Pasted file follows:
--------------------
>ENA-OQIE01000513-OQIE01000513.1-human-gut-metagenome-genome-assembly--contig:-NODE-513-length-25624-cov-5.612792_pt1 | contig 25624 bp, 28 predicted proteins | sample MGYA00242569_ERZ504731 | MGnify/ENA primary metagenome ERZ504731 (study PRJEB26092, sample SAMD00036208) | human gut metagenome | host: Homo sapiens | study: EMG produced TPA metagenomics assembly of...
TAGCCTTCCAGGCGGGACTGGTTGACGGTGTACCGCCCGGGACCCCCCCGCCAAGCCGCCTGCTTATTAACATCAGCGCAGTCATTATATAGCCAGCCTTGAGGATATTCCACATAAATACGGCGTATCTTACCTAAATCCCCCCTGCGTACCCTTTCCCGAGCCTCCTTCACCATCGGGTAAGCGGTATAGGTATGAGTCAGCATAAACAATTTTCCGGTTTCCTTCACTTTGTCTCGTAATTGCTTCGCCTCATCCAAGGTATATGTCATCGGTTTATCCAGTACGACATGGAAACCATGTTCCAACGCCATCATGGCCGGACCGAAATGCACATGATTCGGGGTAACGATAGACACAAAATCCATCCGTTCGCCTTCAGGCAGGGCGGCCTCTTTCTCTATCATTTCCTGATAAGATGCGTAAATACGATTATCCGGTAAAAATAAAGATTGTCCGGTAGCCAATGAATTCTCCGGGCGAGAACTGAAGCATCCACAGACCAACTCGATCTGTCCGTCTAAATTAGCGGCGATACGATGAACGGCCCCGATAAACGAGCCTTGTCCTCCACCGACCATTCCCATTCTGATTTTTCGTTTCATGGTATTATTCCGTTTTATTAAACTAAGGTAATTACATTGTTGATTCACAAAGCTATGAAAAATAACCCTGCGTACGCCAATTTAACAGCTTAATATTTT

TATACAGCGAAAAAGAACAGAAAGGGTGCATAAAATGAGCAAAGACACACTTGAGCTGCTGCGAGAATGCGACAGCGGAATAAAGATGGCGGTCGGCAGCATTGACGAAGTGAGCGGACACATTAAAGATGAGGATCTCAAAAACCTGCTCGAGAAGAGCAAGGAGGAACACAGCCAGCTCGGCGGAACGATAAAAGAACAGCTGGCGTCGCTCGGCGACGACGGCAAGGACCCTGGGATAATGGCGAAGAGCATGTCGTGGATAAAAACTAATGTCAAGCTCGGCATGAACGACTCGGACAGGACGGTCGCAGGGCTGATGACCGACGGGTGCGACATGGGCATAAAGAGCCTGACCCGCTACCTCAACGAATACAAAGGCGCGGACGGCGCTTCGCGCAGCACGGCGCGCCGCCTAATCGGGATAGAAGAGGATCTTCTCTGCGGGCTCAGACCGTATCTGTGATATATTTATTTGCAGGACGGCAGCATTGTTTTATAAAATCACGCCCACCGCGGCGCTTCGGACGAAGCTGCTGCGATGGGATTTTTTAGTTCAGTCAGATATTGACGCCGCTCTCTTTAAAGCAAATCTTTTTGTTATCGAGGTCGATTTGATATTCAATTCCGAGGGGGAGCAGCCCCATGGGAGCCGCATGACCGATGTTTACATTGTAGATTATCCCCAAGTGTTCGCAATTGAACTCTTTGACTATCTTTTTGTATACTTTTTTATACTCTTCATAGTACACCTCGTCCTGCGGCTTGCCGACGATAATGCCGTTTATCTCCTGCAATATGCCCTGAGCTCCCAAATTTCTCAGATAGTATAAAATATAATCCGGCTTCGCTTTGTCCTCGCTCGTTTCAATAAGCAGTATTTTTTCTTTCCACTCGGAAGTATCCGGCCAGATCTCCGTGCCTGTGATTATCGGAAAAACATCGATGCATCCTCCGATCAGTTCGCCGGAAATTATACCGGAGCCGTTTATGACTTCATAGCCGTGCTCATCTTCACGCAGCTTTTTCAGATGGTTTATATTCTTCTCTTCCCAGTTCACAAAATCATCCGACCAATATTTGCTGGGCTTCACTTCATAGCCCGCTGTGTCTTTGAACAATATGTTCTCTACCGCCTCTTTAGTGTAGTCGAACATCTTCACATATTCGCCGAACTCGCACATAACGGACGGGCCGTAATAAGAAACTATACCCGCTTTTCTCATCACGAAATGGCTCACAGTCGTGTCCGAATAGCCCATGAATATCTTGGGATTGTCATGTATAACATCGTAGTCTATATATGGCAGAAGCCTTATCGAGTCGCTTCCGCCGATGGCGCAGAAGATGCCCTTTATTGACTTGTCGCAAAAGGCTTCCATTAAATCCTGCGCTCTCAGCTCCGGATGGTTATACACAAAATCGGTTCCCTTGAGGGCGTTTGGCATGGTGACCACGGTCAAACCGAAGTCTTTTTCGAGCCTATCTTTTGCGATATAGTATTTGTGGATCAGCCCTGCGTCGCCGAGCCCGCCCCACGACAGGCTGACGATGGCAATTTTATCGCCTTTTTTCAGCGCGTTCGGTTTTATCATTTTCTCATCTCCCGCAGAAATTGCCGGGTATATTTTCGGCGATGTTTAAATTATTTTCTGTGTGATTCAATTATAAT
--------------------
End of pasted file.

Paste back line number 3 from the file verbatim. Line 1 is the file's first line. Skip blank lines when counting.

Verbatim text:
TATACAGCGAAAAAGAACAGAAAGGGTGCATAAAATGAGCAAAGACACACTTGAGCTGCTGCGAGAATGCGACAGCGGAATAAAGATGGCGGTCGGCAGCATTGACGAAGTGAGCGGACACATTAAAGATGAGGATCTCAAAAACCTGCTCGAGAAGAGCAAGGAGGAACACAGCCAGCTCGGCGGAACGATAAAAGAACAGCTGGCGTCGCTCGGCGACGACGGCAAGGACCCTGGGATAATGGCGAAGAGCATGTCGTGGATAAAAACTAATGTCAAGCTCGGCATGAACGACTCGGACAGGACGGTCGCAGGGCTGATGACCGACGGGTGCGACATGGGCATAAAGAGCCTGACCCGCTACCTCAACGAATACAAAGGCGCGGACGGCGCTTCGCGCAGCACGGCGCGCCGCCTAATCGGGATAGAAGAGGATCTTCTCTGCGGGCTCAGACCGTATCTGTGATATATTTATTTGCAGGACGGCAGCATTGTTTTATAAAATCACGCCCACCGCGGCGCTTCGGACGAAGCTGCTGCGATGGGATTTTTTAGTTCAGTCAGATATTGACGCCGCTCTCTTTAAAGCAAATCTTTTTGTTATCGAGGTCGATTTGATATTCAATTCCGAGGGGGAGCAGCCCCATGGGAGCCGCATGACCGATGTTTACATTGTAGATTATCCCCAAGTGTTCGCAATTGAACTCTTTGACTATCTTTTTGTATACTTTTTTATACTCTTCATAGTACACCTCGTCCTGCGGCTTGCCGACGATAATGCCGTTTATCTCCTGCAATATGCCCTGAGCTCCCAAATTTCTCAGATAGTATAAAATATAATCCGGCTTCGCTTTGTCCTCGCTCGTTTCAATAAGCAGTATTTTTTCTTTCCACTCGGAAGTATCCGGCCAGATCTCCGTGCCTGTGATTATCGGAAAAACATCGATGCATCCTCCGATCAGTTCGCCGGAAATTATACCGGAGCCGTTTATGACTTCATAGCCGTGCTCATCTTCACGCAGCTTTTTCAGATGGTTTATATTCTTCTCTTCCCAGTTCACAAAATCATCCGACCAATATTTGCTGGGCTTCACTTCATAGCCCGCTGTGTCTTTGAACAATATGTTCTCTACCGCCTCTTTAGTGTAGTCGAACATCTTCACATATTCGCCGAACTCGCACATAACGGACGGGCCGTAATAAGAAACTATACCCGCTTTTCTCATCACGAAATGGCTCACAGTCGTGTCCGAATAGCCCATGAATATCTTGGGATTGTCATGTATAACATCGTAGTCTATATATGGCAGAAGCCTTATCGAGTCGCTTCCGCCGATGGCGCAGAAGATGCCCTTTATTGACTTGTCGCAAAAGGCTTCCATTAAATCCTGCGCTCTCAGCTCCGGATGGTTATACACAAAATCGGTTCCCTTGAGGGCGTTTGGCATGGTGACCACGGTCAAACCGAAGTCTTTTTCGAGCCTATCTTTTGCGATATAGTATTTGTGGATCAGCCCTGCGTCGCCGAGCCCGCCCCACGACAGGCTGACGATGGCAATTTTATCGCCTTTTTTCAGCGCGTTCGGTTTTATCATTTTCTCATCTCCCGCAGAAATTGCCGGGTATATTTTCGGCGATGTTTAAATTATTTTCTGTGTGATTCAATTATAAT